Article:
A looming stalemate

A stalemate and a long and horrific war of attrition might very well be the most likely scenario.

U.N. Secretary-General on Tuesday urged an end to the “absurd war, warning that the conflict is “going nowhere, fast” and that the Ukrainian people are “enduring a living hell. […] Continuing the war in Ukraine is morally unacceptable, politically indefensible and militarily nonsensical”, he said.

Russia does not want a stalemate for the obvious reason that it cannot endure the long-term costs of a protracted war. Desperate times call for desperate measures, lending credibility to US President Joe Biden’s claim that it’s “clear” Russia is considering the use of chemical and biological weapons in Ukraine.

The potential horror of it is unspeakable but in principle not different from the horrific atrocities Russia is already conducting in Mariupol, Chernihiv, Kharkiv, Kyiv, and many other cities and villages in Ukraine. While the destruction of cities by missiles, bombs, and artillery takes longer than time, the outcome is still the same.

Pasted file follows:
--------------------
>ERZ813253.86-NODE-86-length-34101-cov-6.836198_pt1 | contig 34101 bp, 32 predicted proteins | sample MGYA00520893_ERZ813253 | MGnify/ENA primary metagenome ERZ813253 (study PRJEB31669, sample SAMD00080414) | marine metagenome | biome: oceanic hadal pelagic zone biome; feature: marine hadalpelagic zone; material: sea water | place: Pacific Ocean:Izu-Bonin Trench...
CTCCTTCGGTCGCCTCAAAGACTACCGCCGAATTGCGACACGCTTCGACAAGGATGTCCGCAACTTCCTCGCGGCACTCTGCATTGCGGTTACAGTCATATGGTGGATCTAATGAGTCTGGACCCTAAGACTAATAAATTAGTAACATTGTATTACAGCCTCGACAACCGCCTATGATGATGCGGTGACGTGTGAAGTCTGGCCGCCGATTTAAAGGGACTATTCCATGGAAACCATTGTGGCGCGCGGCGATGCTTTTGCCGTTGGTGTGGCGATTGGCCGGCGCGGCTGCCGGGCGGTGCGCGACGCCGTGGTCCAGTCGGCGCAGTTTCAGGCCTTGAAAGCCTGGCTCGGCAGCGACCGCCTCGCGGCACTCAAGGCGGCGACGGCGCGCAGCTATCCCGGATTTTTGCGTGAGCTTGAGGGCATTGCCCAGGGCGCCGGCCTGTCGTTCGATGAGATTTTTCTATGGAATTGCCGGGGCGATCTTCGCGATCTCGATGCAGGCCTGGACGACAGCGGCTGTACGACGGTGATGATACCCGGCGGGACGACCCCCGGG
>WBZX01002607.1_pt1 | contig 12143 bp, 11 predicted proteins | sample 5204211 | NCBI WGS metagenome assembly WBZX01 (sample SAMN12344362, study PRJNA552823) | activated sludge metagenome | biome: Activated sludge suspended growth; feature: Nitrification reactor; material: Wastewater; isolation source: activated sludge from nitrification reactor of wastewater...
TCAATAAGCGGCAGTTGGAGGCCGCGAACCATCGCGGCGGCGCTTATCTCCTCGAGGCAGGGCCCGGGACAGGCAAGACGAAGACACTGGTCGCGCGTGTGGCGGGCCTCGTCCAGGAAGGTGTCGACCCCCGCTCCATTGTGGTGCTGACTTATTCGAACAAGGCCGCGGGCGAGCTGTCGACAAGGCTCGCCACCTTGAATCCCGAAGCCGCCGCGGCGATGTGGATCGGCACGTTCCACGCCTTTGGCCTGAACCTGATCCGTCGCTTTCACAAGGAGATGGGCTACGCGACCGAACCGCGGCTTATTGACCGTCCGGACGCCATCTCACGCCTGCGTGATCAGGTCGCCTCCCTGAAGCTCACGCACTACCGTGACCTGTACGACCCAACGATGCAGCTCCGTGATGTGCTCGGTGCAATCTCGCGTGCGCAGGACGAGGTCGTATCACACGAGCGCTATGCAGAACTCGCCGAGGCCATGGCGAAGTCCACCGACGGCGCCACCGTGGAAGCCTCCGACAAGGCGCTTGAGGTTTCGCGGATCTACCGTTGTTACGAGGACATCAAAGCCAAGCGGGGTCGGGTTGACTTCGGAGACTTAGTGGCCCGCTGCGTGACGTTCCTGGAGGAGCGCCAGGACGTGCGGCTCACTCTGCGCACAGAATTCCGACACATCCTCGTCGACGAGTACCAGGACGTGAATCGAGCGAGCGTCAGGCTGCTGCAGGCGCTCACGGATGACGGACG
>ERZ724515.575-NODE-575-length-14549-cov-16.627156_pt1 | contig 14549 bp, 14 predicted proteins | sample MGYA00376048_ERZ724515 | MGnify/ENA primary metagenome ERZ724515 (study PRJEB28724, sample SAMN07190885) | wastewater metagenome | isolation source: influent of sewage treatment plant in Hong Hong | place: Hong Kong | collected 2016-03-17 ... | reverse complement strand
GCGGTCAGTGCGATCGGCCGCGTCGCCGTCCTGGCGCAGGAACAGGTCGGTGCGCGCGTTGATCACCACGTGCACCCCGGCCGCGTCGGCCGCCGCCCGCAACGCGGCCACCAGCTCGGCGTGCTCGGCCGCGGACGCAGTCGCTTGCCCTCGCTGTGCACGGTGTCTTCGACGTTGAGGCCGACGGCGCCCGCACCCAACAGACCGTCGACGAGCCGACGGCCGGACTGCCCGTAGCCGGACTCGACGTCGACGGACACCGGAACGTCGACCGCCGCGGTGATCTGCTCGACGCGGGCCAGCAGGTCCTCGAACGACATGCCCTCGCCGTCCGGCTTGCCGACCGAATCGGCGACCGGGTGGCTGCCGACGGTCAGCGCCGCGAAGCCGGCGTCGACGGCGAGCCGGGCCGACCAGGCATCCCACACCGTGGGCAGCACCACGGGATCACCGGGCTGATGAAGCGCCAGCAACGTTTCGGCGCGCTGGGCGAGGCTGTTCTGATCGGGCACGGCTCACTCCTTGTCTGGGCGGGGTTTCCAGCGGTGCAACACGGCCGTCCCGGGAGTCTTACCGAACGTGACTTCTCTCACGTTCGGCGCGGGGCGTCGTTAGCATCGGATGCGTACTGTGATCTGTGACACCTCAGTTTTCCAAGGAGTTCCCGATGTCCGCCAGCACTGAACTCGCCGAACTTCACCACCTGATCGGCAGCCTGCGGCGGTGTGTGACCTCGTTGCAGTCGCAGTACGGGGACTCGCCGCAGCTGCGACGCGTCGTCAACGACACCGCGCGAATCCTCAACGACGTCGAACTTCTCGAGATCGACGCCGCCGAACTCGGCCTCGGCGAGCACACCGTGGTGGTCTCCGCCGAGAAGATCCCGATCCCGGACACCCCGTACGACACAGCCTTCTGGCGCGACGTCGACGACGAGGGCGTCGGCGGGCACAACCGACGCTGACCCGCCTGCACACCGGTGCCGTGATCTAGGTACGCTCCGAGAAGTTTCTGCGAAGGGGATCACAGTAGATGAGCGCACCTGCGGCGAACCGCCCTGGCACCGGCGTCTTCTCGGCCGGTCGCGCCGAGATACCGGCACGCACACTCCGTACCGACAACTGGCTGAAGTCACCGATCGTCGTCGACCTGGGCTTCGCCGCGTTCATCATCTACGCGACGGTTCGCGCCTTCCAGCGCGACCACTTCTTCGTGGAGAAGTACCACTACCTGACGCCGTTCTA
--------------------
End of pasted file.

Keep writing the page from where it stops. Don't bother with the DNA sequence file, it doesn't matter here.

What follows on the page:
Death and suffering of millions of innocents, and an unprecedented refugee crisis and humanitarian catastrophe.

Biden reiterated the use of chemical and biological weapons would prompt a “severe” but so far undefined response from the West.

As the fourth week of the full-scale war is drawing to an end (and more than 8 years after the war started) it is hard to fathom why NATO has not yet been able to declare its “red lines.”

I find it equally hard to understand why the biggest military alliance in history is not actively signaling the intention to intervene in line with the UN Charter, its strategic concept, the urgent call for help from Ukraine, and not at least, our core values and principles. To act because it is the right thing to do.

The answer might very well be connected to the EU’s fifth round of sanctions. The European Union’s foreign ministers disagreed on Monday on whether and how to slap sanctions on Russia’s lucrative energy sector over its invasion of Ukraine.

Diplomats caution that energy was one of the most complex sectors to sanction because each EU country has its own red lines, Reuters reports. While

the Baltics want an oil embargo, Germany and Italy, which depend on Russian gas, are pushing back because of already high energy prices. Sanctions on coal are a red line for some, including Germany, Poland and Denmark, while for others, such as the Netherlands, oil is untouchable. Moscow itself has warned that such sanctions could prompt it to close a gas pipeline to Europe – another potential deterrent.”